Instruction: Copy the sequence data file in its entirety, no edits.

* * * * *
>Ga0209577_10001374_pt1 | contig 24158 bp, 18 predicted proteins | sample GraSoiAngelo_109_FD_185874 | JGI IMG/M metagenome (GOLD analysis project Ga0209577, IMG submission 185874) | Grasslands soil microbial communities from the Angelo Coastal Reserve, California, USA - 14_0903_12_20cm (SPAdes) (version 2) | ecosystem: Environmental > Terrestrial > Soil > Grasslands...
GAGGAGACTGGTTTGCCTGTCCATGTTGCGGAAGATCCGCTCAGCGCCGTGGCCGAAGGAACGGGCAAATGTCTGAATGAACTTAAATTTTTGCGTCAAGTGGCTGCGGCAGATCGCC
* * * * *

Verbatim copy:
>Ga0209577_10001374_pt1 | contig 24158 bp, 18 predicted proteins | sample GraSoiAngelo_109_FD_185874 | JGI IMG/M metagenome (GOLD analysis project Ga0209577, IMG submission 185874) | Grasslands soil microbial communities from the Angelo Coastal Reserve, California, USA - 14_0903_12_20cm (SPAdes) (version 2) | ecosystem: Environmental > Terrestrial > Soil > Grasslands...
GAGGAGACTGGTTTGCCTGTCCATGTTGCGGAAGATCCGCTCAGCGCCGTGGCCGAAGGAACGGGCAAATGTCTGAATGAACTTAAATTTTTGCGTCAAGTGGCTGCGGCAGATCGCC